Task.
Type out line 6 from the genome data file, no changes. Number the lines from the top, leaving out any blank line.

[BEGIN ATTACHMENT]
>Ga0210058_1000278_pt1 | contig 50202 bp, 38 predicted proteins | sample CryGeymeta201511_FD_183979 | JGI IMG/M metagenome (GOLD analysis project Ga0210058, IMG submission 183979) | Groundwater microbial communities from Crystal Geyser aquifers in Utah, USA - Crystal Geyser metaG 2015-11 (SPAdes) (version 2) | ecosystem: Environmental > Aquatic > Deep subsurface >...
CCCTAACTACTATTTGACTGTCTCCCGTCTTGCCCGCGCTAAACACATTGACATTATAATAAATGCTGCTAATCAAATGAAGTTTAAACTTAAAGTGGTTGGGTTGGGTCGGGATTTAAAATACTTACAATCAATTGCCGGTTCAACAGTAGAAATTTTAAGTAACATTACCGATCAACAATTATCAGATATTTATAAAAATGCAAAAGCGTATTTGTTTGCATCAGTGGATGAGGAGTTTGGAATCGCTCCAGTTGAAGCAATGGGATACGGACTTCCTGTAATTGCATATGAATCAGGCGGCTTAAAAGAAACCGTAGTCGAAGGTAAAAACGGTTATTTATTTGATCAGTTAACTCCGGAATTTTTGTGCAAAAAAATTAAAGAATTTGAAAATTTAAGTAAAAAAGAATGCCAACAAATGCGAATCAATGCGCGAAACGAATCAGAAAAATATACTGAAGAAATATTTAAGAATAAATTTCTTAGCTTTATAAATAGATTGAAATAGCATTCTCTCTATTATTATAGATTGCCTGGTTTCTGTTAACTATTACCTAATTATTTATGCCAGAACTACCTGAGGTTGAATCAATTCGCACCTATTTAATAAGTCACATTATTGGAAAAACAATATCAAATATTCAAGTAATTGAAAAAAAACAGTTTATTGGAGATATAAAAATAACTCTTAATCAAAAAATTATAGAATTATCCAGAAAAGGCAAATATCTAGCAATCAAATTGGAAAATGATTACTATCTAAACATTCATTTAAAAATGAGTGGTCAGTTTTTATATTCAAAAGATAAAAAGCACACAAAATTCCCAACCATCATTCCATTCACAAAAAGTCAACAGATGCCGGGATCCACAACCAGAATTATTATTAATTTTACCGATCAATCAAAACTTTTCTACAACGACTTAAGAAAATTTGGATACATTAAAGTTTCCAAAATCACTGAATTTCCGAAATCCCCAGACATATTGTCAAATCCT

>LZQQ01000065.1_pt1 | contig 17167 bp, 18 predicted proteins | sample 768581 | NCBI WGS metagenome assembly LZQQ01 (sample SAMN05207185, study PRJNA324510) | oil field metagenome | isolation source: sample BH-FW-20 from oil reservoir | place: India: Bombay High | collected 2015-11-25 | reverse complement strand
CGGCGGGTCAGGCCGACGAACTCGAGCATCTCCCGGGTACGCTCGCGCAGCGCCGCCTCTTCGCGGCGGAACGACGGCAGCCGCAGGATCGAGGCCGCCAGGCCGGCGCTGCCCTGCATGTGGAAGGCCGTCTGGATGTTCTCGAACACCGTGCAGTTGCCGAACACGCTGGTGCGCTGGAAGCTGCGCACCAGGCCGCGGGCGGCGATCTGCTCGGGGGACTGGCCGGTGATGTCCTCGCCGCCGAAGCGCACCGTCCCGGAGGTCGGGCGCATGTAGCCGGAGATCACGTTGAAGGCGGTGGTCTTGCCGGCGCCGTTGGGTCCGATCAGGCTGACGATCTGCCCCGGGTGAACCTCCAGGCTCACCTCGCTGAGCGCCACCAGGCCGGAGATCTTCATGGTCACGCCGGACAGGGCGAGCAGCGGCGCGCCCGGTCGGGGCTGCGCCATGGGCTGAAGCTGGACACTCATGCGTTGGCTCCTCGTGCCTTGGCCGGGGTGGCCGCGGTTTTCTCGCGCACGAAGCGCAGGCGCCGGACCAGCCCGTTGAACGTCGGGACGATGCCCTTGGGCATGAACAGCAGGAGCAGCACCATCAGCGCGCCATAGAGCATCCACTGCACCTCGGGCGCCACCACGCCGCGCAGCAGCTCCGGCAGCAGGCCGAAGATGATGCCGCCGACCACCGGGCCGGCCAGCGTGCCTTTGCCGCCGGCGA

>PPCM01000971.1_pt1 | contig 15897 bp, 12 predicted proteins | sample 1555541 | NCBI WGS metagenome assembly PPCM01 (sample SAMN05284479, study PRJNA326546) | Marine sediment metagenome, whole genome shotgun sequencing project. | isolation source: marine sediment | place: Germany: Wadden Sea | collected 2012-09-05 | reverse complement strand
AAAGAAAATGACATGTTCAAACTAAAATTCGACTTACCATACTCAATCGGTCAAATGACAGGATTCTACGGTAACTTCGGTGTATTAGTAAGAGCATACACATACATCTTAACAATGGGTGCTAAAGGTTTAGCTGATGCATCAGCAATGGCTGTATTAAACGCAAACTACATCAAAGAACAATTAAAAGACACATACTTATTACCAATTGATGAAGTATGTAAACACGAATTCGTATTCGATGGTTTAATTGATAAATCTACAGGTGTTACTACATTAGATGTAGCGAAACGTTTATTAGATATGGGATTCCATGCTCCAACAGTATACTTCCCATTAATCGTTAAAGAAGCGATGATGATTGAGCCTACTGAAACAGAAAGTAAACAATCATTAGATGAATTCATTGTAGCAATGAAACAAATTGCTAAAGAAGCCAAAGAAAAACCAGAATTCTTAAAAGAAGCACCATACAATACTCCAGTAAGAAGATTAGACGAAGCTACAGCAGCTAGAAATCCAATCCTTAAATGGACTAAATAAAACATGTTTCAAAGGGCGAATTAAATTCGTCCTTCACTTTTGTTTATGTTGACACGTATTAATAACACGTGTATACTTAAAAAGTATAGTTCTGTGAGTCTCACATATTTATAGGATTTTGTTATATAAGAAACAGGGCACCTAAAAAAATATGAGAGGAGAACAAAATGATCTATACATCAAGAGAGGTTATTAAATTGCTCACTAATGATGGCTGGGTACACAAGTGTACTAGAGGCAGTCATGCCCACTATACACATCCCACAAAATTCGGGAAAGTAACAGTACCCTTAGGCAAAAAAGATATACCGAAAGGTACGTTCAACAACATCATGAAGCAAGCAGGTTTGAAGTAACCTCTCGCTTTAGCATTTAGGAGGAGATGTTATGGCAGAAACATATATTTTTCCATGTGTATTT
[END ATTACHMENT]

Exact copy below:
AAAGAAAATGACATGTTCAAACTAAAATTCGACTTACCATACTCAATCGGTCAAATGACAGGATTCTACGGTAACTTCGGTGTATTAGTAAGAGCATACACATACATCTTAACAATGGGTGCTAAAGGTTTAGCTGATGCATCAGCAATGGCTGTATTAAACGCAAACTACATCAAAGAACAATTAAAAGACACATACTTATTACCAATTGATGAAGTATGTAAACACGAATTCGTATTCGATGGTTTAATTGATAAATCTACAGGTGTTACTACATTAGATGTAGCGAAACGTTTATTAGATATGGGATTCCATGCTCCAACAGTATACTTCCCATTAATCGTTAAAGAAGCGATGATGATTGAGCCTACTGAAACAGAAAGTAAACAATCATTAGATGAATTCATTGTAGCAATGAAACAAATTGCTAAAGAAGCCAAAGAAAAACCAGAATTCTTAAAAGAAGCACCATACAATACTCCAGTAAGAAGATTAGACGAAGCTACAGCAGCTAGAAATCCAATCCTTAAATGGACTAAATAAAACATGTTTCAAAGGGCGAATTAAATTCGTCCTTCACTTTTGTTTATGTTGACACGTATTAATAACACGTGTATACTTAAAAAGTATAGTTCTGTGAGTCTCACATATTTATAGGATTTTGTTATATAAGAAACAGGGCACCTAAAAAAATATGAGAGGAGAACAAAATGATCTATACATCAAGAGAGGTTATTAAATTGCTCACTAATGATGGCTGGGTACACAAGTGTACTAGAGGCAGTCATGCCCACTATACACATCCCACAAAATTCGGGAAAGTAACAGTACCCTTAGGCAAAAAAGATATACCGAAAGGTACGTTCAACAACATCATGAAGCAAGCAGGTTTGAAGTAACCTCTCGCTTTAGCATTTAGGAGGAGATGTTATGGCAGAAACATATATTTTTCCATGTGTATTT